From Endurance to Dressage
And I am doing it on both horses!
Last week, I mentioned that Izzy is due to have his hocks injected on Friday. With that in mind, I've kept his rides really simple with just walk and trot. Since I need to work on my sitting trot anyway, and I can't sit if the trot is big, Izzy's rides have been about trotting slowly while he stretches his topline.
It would seem counterintuitive to sit on a horse whose back is slightly sore because his hocks are sore, but we have had several really productive rides. It took a few days to see it, but over the weekend, Izzy's back was finally loose and swinging, thanks to his recent chiropractic adjustment.
Now that I am able to sit the trot for longer and longer, I am finding that I am a better rider all of a sudden. I can help Izzy maintain a more consistent tempo, and I can "catch" him more quickly when he goes to hollow his back. He even seems to prefer that I sit. He doesn't feel as out of balance, and he's been spook free.
An interesting side note is that I ride Speedy one hole lower on my stirrup leathers than I do with Izzy. Over the past week, I've had to go down a hole for both boys. I am guessing that means that I am sitting deeper with a longer leg.
Since I still can't ride a lengthening while sitting, I've been riding Speedy in a more collected trot. If he gets to go slowly, he has to do it with good hind leg activity. I am finding that by sitting the trot, I feel like I have more influence over his back and withers.
I don't think he's as much of a fan of the sitting trot as is Izzy, but he's starting to listen to my seat, and honestly, the dude is really just a saint. He would definitely prefer that I let him fall on his forehand while letting his hind end trail out behind us, but he's a team player, and he wants to please me, so he's been working as hard as I have.
Over the past two weeks, I haven't done any rising trot! Hopefully I'll be able to sit Speedy's medium trot by the end of October when we make our Second Level debut (fingers crossed!).
If you're looking for help with your sitting trot, you won't find it here. Sorry. How is it that sitting can be so difficult? I mean really, we're all experts at sitting on our butts. We do it all day long!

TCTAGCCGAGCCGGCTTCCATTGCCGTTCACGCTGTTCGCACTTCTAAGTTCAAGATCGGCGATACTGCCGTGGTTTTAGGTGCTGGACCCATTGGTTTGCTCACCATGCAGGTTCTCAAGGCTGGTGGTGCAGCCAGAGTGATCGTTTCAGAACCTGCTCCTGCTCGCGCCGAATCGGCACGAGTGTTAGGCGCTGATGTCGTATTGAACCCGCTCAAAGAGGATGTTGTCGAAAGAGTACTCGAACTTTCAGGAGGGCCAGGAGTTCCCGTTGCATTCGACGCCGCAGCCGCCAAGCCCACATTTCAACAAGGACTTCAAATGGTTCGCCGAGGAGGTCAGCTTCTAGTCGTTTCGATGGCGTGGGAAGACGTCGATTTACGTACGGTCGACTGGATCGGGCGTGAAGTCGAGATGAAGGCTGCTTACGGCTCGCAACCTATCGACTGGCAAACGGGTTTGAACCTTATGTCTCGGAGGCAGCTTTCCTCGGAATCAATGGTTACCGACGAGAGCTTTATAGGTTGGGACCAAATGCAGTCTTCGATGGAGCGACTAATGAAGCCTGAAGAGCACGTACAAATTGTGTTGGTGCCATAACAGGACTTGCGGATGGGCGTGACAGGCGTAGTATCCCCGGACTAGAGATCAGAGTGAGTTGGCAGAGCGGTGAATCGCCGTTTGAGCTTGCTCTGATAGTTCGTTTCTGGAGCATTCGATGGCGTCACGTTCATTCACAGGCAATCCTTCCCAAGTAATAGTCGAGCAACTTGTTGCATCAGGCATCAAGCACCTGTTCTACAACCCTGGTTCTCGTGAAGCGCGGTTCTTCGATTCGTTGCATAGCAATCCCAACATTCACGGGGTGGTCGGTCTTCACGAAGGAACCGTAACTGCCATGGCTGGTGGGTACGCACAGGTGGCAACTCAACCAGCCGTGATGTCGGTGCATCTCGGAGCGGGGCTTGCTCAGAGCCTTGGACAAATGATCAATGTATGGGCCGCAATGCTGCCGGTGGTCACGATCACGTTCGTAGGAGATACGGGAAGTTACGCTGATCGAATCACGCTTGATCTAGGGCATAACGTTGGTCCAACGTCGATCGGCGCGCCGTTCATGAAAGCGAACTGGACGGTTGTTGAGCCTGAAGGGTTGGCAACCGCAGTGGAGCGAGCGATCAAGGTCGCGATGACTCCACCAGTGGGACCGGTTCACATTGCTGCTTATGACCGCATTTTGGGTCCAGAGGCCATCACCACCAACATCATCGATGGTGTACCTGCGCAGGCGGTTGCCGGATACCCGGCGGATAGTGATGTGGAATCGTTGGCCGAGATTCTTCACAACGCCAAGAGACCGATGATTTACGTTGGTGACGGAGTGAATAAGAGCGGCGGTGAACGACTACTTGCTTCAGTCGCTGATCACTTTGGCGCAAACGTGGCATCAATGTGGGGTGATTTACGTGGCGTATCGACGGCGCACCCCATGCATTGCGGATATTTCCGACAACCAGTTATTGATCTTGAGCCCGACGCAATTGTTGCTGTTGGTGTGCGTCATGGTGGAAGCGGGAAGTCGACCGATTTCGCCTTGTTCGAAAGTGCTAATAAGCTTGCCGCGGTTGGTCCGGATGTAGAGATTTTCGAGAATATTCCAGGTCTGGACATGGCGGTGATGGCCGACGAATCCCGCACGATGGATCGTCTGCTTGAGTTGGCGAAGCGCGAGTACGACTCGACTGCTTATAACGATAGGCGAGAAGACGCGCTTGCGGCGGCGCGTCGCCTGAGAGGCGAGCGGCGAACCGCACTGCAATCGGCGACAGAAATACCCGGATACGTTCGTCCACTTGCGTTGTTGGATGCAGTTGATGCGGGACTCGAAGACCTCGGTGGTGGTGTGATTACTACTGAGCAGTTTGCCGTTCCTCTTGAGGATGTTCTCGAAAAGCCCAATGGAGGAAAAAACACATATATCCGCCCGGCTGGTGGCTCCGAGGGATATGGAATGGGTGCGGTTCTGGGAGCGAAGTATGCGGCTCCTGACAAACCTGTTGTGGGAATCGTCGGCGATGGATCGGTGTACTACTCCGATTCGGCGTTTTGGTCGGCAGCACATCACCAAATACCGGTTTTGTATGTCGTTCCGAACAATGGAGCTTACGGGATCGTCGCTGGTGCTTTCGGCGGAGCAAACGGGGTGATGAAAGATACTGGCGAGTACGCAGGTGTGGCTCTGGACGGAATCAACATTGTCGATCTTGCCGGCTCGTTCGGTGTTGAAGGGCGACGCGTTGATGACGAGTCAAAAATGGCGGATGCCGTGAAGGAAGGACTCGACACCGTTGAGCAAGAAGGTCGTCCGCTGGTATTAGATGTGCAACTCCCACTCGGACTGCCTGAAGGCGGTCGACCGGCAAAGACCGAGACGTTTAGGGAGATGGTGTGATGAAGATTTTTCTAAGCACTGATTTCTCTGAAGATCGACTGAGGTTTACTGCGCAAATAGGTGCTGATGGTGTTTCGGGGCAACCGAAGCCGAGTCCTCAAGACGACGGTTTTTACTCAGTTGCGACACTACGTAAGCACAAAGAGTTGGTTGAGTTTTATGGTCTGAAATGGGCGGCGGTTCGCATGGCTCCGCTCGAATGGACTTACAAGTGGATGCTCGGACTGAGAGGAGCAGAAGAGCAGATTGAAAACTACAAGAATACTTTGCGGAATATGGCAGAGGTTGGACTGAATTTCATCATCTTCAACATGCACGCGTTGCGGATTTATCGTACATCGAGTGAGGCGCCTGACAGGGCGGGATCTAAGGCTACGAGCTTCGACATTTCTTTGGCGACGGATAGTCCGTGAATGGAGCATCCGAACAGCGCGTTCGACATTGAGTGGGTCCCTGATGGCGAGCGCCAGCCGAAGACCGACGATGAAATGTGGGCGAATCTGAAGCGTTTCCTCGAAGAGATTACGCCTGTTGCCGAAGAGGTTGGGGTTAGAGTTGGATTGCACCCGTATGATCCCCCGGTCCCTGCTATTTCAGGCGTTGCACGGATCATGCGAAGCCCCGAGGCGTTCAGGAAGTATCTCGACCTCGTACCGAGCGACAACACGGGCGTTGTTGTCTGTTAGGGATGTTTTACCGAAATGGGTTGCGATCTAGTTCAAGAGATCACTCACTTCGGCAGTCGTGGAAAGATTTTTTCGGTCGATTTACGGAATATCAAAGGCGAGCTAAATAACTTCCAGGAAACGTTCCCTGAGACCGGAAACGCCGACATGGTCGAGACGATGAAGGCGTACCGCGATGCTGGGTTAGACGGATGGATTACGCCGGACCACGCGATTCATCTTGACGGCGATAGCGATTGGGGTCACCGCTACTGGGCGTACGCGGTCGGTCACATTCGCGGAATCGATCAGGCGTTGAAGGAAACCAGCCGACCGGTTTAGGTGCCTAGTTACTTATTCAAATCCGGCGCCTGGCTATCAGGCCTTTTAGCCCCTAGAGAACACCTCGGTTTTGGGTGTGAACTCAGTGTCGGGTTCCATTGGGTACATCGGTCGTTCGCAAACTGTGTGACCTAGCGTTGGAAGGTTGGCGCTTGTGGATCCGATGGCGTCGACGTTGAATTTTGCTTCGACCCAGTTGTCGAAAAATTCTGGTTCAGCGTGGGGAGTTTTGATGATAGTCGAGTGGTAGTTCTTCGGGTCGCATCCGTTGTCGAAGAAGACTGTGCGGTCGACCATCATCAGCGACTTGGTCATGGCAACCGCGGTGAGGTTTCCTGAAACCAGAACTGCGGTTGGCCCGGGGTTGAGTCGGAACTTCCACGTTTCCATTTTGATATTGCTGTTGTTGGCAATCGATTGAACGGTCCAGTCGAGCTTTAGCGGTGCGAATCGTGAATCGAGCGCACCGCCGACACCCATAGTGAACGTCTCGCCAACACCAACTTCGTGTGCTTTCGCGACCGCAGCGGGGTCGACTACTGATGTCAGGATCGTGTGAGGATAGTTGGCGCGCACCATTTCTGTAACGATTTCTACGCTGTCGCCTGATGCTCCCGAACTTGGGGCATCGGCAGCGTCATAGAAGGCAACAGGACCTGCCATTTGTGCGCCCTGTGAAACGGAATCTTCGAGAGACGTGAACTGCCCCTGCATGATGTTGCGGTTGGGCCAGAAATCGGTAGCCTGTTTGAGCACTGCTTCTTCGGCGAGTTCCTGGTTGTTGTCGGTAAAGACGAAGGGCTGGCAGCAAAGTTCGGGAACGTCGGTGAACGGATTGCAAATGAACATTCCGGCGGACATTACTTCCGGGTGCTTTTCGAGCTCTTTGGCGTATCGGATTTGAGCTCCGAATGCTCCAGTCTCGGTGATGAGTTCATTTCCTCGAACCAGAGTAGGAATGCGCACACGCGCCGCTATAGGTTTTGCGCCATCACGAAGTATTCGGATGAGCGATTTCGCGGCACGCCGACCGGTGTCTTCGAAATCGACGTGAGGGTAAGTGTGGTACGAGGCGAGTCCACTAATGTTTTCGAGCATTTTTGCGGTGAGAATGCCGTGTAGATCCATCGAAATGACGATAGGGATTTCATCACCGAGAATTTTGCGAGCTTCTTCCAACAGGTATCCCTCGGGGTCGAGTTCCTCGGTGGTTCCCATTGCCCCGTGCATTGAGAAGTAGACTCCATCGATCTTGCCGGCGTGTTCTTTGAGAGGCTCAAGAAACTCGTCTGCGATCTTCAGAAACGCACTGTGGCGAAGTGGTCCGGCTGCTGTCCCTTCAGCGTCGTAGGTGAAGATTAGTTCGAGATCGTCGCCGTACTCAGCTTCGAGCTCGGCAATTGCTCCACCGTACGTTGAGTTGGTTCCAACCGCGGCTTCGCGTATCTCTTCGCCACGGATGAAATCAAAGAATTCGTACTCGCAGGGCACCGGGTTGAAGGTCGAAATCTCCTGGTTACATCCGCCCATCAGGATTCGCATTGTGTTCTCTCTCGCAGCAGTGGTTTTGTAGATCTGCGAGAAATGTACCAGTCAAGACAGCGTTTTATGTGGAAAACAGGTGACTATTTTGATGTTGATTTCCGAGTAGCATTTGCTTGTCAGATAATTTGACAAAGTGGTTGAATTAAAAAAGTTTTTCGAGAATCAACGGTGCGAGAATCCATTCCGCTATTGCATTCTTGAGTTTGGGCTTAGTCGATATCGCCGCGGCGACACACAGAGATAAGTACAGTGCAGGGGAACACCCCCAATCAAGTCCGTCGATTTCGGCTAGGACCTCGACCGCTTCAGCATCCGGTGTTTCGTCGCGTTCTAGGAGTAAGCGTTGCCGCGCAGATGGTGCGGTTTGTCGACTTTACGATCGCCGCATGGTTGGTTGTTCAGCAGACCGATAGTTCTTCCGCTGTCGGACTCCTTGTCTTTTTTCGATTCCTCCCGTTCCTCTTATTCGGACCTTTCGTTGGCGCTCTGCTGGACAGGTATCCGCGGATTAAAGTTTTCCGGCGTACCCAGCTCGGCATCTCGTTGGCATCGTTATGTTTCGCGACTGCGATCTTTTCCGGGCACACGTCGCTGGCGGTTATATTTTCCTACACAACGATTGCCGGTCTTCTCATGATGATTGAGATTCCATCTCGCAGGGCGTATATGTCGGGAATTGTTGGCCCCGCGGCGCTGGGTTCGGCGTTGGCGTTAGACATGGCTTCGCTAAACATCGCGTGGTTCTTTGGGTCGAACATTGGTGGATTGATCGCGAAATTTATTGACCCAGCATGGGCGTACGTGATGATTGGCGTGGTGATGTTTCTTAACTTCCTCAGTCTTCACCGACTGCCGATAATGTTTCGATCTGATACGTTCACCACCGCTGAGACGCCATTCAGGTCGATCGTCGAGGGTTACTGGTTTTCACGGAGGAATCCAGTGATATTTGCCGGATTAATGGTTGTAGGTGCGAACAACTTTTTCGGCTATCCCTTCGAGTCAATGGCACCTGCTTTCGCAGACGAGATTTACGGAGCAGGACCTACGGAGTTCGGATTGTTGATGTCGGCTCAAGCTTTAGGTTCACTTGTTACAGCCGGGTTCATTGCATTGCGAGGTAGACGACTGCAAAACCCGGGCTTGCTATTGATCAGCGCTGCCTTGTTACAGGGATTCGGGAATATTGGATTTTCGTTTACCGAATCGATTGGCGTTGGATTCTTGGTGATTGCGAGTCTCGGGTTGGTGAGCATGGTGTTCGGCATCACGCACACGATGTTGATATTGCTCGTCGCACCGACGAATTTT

When I decided that my time at First Level was rapidly drawing to a close, I started working on my sitting trot for real. That meant I actually looked at my watch and started timing the length of time I could keep my butt in the tack without switching to a rising trot.
Some days, I can sit for 5 to 10 minutes, but then I get frustrated and move on to "real work." I have discovered a few things that help though. 1) I sit better in the afternoons when I've been walking for hours. 2) I sit better in the mornings if I do some stretches first. 3) I sit better when I am focused on a specific movement like shoulder in or leg yielding.
It was pretty hot when I rode Speedy on Tuesday. My arena has some really large trees that will throw great shade in the early evening, but I ride a bit too early for it. Instead, I get a couple of areas that shade maybe a 15-meter circle. I decided that sitting trot in the shade was the focus for the day.
I am happy to report that I rode for 23 minutes and didn't post once! We spent the time working on Speedy's collected trot, shoulder in, turns on the haunches, and walk to canter to walk. And you know what? My sitting trot is getting better!
I can sit the trot when the work is slow or collected. I am even finding that we do some movements better when I am sitting, like the leg yield. The real hurdle is figuring out how to sit Speedy's lengthened trot. Since Speedy is smaller than most dressage horses, there's less "hang time" from one stride to the next. This means my pelvis needs to move much quickly than it would on a larger moving horse.
My Second Level debut is in 10 weeks. It might be a bit ugly, but we're going for it!
I truly have the World's Best Horse. I know everyone thinks their horse is the best, but they'd be wrong. Sorry. While Speedy can irritate me like no other, when it comes right down to it, the boy is an absolute saint.